My name is Louisa, I’m a Ugandan currently living in London and the creator and voice behind Afroblush, an online extension of my cultural experiences and interests.  Since 2010, I’ve been nurturing this blog as a platform to celebrate, share and explore African culture, innovation and its growing potential. 

Behind the blog, I work in brand and consumer research, consulting for businesses and brands expanding into Sub-Sahara Africa. I also contribute to Impact Magazine, Arise News, Dazed and Confused, BBC Radio 2, BBC Three and Cosmopolitan Magazine, among others. 

My tales as an Afropean

I often described myself as an Afropean, as I was born in Uganda, brought up in London and travel to countries in both Africa and Europe quite frequently.

I have a strong connection with my African heritage, and even through my accent, disposition and even banter is dominantly English by nature. I will always describe myself as Ugandan, even though a large part of me is British too.

Creativity and culture, in around Sub-Saharan Africa

African fashion and design is creating its own mainstream, setting its own standards, opening its own doors and is no longer being influenced, but is now the influence.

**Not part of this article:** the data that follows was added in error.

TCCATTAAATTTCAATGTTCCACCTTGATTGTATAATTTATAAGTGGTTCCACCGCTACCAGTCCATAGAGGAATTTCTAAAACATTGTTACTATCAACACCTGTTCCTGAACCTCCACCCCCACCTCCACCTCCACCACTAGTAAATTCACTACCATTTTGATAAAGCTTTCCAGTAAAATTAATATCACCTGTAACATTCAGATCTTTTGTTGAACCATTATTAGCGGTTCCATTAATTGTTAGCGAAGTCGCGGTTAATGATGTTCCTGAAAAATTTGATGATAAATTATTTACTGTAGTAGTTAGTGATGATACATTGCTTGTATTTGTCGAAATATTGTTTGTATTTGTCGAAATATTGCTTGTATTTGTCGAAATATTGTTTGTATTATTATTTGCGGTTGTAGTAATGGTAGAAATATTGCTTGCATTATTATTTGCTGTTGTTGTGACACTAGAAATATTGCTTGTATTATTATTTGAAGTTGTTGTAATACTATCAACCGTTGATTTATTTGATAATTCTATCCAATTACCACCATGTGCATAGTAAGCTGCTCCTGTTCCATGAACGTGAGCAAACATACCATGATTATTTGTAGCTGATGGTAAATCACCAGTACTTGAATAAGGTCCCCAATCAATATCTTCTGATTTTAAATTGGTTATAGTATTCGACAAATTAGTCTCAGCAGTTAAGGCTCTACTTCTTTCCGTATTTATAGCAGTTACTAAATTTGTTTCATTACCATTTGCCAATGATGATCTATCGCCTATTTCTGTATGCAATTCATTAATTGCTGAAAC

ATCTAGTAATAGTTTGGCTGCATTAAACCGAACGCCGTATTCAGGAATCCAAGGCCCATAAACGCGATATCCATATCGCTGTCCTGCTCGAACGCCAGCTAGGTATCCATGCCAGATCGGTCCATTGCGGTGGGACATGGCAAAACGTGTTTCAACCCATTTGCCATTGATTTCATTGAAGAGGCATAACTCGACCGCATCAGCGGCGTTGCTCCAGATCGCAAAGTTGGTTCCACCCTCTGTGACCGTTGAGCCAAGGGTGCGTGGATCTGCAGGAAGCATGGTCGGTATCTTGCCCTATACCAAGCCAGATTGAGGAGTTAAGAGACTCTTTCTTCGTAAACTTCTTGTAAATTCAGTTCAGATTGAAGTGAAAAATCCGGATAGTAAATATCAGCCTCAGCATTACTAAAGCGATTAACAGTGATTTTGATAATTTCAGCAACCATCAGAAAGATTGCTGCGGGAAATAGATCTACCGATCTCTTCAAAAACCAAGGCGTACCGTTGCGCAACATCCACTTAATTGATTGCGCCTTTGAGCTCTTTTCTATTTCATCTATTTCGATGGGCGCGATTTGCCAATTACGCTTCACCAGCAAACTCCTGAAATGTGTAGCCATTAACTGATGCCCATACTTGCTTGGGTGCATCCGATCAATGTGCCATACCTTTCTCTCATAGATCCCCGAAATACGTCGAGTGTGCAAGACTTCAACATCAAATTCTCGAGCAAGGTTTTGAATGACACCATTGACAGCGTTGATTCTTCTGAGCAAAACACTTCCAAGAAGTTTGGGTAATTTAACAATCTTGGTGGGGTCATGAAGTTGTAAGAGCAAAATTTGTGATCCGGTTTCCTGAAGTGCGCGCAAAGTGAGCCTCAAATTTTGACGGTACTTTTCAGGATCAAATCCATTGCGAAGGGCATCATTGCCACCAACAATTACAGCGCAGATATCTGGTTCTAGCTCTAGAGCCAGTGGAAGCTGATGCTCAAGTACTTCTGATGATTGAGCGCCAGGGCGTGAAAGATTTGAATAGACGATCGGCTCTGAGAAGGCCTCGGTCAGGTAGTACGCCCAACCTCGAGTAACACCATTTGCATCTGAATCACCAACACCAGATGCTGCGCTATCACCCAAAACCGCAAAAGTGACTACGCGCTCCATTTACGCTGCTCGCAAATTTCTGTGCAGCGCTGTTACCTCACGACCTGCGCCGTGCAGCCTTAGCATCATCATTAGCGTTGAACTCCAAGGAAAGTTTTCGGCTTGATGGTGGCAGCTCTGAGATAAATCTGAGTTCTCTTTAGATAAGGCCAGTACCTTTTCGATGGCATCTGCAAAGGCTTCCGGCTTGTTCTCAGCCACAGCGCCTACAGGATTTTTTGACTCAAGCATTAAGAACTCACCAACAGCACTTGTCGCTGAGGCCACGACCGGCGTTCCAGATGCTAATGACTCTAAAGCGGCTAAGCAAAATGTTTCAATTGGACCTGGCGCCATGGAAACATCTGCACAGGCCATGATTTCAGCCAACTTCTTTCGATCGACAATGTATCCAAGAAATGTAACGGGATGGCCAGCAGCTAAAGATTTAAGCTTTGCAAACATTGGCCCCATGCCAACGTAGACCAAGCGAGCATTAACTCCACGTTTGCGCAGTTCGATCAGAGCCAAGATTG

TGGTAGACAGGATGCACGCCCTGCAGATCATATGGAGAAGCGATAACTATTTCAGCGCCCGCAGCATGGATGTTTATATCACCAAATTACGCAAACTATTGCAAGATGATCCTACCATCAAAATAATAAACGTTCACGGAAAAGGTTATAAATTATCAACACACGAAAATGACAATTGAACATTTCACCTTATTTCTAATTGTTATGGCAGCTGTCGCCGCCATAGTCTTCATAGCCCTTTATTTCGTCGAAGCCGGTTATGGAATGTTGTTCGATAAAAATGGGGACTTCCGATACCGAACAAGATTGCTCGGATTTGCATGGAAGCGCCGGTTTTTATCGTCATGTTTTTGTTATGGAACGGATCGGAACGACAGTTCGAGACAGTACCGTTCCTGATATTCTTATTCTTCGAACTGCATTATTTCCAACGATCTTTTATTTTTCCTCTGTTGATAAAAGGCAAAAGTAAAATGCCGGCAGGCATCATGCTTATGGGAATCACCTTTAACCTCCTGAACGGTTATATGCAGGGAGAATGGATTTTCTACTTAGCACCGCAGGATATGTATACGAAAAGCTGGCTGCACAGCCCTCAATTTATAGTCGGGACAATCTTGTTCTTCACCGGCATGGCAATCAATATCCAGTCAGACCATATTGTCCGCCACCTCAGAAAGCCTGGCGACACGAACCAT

Afroblush continuously promotes Africa as having provided one of the richest sources of imagery for designers. Going as far back as the 19th century and remaining a source of traditional and new age style and inspiration, expressive in the vitality of modern life within both urban and rural environments.

It goes without saying that Africa is truly rising, and alongside rising incomes, confidence and pride is rising too.  It’s exciting to see both domestic businesses and global brands creating products for global Pan-African communities region-specific features, elements and quirks as possible.

A spotlight on women of colour

The range of cosmetics for women (and men) of colour has grown tremendously in the last decade but is still inadequate, by comparison to the offerings of other ethnicities. Therefore, the products, tools and education on maintaining skin and hair care are still respectively limited, and somehow, in the war against variety, women of colour are seemingly becoming a nation divided by our choices.

Black British women spend six times more than white women on hair products that cater to their needs, pointing to incredible profit potential. As brands marketing their products to women of colour grow, we encourage them to cater to our and concerns rather than capitalising on our differences.

It’s time to tell our own stories

I pride my blog in providing entertaining and insightful updates and interviews from leaders of FABA (For Us By Us), a concept that promotes innovation entrepreneurship and thought leadership in the form of fashion, music, design, technology, travel,business and community engagement.

If you have a story to tell or would like to get in touch, please don’t hesitate.


Otherwise, for all editorial matters, submissions and contributions, or if you would just like to say hello, please drop me an email or tweet:

Louisa Kiwana


Email: , tweet me: @afroblush


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